VMO ups tech ante with new 'mood' detection screens

Arvind Hickman
By Arvind Hickman | 23 November 2016
DART 2.0 can work out gender, age within five years, engagement and mood.

Imagine a petrol pump that could scan your face, work out your age, gender and the mood you were in, before serving a relevant ad in real time.

Such an Orwellian 'Big Brother' concept may have been the realm of science fiction not so long ago, but is now becoming a reality at bowsers, shops and gyms across the country.

VMO has begun rolling out the latest iteration of its Digital Outdoor Audience Real Time technology, DART 2.0, and AdNews can reveal some of the results of testing to date.

The software uses facial recognition technology and machine learning to map out a viewer's facial features to predict age, gender and, for the first time, mood.

While the original DART, which rolled out in 2014, could determine eight age demographics, the new version offers up insights across 18 demographic profiles. It can also recognise features such as glasses, beards and moustaches.

This granular analysis allows media planners to more accurate chart advertising strategies around target audience viewing patterns. This ultimately leads to higher engagement and less wastage of adspend. The average engagement of VMO screens in shops is 42%, while at petrol pumps its 89%.

This level of audience analysis offers a major breakthrough in the precision and accountability of outdoor media campaigns.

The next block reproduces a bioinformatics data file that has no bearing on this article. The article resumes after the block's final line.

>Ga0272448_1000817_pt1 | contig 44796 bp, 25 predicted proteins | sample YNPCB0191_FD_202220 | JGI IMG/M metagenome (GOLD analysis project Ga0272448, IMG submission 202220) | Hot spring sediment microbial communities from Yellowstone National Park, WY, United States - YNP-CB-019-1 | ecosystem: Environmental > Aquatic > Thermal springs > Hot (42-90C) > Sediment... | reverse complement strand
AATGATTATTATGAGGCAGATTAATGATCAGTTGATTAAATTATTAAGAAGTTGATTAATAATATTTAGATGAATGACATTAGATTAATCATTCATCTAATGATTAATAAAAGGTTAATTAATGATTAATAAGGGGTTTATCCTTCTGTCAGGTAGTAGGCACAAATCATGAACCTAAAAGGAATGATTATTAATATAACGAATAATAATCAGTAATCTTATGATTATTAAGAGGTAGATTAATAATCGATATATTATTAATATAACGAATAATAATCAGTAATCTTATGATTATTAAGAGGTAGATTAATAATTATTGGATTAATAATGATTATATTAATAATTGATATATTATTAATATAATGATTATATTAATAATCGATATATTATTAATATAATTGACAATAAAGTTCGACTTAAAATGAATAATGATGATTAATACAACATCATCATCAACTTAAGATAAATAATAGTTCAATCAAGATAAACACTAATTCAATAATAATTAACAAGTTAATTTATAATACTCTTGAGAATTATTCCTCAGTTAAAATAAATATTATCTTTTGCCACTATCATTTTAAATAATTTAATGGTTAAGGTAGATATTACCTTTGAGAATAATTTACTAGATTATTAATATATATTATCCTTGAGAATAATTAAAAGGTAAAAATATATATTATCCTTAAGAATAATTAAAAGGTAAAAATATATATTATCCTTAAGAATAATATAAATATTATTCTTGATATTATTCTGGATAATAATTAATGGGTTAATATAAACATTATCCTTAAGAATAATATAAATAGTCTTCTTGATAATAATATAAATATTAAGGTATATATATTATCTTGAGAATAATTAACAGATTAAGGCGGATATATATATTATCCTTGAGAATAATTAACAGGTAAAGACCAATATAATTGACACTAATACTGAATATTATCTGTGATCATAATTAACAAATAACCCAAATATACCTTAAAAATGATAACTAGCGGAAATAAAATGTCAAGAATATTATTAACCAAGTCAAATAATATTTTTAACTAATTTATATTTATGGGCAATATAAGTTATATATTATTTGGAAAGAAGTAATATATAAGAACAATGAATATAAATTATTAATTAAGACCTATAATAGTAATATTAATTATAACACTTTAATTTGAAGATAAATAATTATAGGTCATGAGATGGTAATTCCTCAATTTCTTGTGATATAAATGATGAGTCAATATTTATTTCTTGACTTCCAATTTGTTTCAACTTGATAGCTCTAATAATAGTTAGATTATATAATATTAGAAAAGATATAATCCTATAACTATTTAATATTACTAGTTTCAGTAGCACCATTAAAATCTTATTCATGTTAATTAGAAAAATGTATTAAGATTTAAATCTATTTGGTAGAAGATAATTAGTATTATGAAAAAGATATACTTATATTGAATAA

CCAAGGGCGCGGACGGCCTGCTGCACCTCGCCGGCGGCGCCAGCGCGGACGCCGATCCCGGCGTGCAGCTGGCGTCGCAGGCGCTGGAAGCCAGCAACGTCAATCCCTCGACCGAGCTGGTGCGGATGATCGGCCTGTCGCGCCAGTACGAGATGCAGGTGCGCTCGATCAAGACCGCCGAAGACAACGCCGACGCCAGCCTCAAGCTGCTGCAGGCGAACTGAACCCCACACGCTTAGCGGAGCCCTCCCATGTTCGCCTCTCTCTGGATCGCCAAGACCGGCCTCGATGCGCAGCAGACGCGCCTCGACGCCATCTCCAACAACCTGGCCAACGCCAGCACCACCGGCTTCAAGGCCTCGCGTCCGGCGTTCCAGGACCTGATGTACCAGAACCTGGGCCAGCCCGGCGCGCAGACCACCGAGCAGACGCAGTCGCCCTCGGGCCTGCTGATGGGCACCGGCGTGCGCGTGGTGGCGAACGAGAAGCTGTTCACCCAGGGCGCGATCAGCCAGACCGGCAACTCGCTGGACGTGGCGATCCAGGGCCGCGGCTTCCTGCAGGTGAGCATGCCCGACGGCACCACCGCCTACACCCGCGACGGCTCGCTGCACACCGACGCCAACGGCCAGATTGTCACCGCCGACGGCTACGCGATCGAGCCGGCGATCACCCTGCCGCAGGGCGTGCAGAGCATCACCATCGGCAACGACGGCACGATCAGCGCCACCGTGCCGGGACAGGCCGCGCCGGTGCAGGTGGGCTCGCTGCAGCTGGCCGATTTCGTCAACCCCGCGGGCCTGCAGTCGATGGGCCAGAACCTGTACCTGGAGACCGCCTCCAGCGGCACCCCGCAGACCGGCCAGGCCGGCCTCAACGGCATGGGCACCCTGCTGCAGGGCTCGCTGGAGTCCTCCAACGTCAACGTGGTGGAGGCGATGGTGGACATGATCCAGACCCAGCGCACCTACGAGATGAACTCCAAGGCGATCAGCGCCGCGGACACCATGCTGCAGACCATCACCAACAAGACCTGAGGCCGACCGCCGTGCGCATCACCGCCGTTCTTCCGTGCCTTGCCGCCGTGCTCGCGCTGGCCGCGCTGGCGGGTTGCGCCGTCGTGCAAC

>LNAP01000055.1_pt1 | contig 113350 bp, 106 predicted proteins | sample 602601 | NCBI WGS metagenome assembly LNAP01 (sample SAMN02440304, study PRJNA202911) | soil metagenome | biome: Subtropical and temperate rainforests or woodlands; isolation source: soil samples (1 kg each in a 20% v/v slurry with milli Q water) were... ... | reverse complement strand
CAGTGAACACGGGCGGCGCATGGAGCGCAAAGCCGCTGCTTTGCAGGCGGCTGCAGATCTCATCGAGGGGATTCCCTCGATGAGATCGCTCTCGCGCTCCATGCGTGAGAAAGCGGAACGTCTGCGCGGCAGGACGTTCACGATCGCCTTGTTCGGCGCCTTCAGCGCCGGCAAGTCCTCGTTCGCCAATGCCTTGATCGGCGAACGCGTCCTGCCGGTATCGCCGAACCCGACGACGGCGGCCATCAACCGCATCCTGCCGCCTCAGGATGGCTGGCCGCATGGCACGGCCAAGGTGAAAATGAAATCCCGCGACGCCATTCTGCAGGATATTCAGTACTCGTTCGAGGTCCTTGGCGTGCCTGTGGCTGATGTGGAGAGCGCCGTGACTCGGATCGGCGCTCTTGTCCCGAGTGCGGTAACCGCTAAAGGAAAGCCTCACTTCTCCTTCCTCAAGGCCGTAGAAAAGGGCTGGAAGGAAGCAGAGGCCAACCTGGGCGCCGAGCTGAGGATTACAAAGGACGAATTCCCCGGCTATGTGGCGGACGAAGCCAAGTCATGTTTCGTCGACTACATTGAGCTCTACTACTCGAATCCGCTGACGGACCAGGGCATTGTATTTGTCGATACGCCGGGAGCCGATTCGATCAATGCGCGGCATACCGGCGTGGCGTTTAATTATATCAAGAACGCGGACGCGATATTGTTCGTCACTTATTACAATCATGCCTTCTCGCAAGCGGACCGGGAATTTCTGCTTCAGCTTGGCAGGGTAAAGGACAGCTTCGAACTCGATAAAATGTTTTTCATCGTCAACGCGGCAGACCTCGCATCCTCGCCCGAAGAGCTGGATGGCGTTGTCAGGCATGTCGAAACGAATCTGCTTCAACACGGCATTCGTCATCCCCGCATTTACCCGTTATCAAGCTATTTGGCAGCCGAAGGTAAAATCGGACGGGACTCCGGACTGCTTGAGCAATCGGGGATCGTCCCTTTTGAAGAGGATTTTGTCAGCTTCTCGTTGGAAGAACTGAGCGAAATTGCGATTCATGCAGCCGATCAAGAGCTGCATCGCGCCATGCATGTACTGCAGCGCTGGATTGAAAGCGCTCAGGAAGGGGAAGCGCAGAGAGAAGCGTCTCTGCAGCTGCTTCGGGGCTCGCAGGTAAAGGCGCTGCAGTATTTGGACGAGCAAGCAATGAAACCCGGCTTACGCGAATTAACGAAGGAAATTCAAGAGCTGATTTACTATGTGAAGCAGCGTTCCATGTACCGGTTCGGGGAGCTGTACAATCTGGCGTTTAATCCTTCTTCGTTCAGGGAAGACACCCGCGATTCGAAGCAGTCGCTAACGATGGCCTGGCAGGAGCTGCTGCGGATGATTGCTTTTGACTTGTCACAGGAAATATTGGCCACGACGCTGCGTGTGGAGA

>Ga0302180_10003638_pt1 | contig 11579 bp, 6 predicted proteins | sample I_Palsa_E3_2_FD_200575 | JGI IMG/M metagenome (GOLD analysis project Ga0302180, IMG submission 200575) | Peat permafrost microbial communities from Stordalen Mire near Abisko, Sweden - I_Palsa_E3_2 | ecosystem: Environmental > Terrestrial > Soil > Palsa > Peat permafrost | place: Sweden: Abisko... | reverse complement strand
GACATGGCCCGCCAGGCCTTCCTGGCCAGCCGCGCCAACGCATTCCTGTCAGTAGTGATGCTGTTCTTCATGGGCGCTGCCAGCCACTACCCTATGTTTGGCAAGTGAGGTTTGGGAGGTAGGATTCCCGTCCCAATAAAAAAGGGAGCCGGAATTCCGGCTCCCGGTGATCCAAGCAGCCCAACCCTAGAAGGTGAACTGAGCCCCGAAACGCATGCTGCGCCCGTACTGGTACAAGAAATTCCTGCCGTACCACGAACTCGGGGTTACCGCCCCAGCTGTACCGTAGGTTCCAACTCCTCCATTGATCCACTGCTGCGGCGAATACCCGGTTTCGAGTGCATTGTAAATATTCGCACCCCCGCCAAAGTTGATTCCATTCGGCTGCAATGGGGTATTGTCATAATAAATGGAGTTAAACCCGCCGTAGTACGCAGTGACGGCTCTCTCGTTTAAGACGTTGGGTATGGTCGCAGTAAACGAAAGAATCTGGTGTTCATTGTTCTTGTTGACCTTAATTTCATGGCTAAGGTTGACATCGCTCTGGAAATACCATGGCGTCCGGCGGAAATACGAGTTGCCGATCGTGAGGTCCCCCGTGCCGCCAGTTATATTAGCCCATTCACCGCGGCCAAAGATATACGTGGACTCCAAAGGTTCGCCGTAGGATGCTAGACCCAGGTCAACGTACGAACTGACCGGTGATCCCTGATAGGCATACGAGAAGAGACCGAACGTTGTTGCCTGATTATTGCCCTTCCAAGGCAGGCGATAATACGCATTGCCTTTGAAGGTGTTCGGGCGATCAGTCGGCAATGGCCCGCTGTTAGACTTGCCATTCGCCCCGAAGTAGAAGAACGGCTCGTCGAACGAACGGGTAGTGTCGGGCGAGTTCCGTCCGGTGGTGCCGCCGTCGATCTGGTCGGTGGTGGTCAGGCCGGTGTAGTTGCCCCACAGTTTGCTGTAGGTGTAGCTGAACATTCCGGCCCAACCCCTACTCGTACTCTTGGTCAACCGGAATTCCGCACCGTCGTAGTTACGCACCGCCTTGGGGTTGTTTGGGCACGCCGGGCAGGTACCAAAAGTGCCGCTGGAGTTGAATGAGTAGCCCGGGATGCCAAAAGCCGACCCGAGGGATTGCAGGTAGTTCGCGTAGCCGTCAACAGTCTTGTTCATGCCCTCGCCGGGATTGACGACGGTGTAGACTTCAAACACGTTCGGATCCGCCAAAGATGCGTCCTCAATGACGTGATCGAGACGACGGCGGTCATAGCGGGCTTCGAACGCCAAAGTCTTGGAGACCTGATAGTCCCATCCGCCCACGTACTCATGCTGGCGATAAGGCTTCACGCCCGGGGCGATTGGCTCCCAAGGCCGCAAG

“DART measures about two million Australians on a weekly basis – it really has evolved to become a vary large audience measurement platform,” VMO managing director Anthony Deeble tells AdNews.

“We use our DART metric to enable us to programatically serve content. That means we can serve content to a particular demographic group, in a particularly geographic location in real time. We are able to be highly precise and target when serving content to a client's desired audience, which means greater efficiencies; they're targeting the audience they want to reach.”

The other added advantage of real-time measurement is accountability, providing insights back to clients into viewing habits across precise demographic groups.

VMO has been working with advertisers to test the technology out for the past seven weeks in VMO's petrol station network, at shops and within offices in New Zealand. The technology is also being rolled out acros VMO's health club network.

“In the On the Go vertical, we've noticed that females viewers tend to fill up and spend more time Wednesdays to Fridays as opposed to male viewers who are filling up more on Friday to Sunday,” Deeble says.

“These different viewing patterns across different demographic groups are really taking shape. For example, 54% of views are between 10am and 5pm in our petro circuit.”

At VMO's network of screens in shops, 52% of views are between 11am and 3pm, with Thursdays to Saturdays recording the most traffic.

VMO DART 2.0 shop

In offices, the peak times are when people arrive at 8am and the standard lunch period from 12pm to 1pm.

In terms of mood, VMO is currently testing out whether viewers are happy, unhappy or neutral, but it is too early to establish meaningful patterns.

VMO plans to roll out DART 2.0 to its trans-Tasman network of 8,500 screens, with figure set to rise to more than 10,000 in 2017.

This growth will see VMO reach about 50% of the Australian population and a petrol pump near you.

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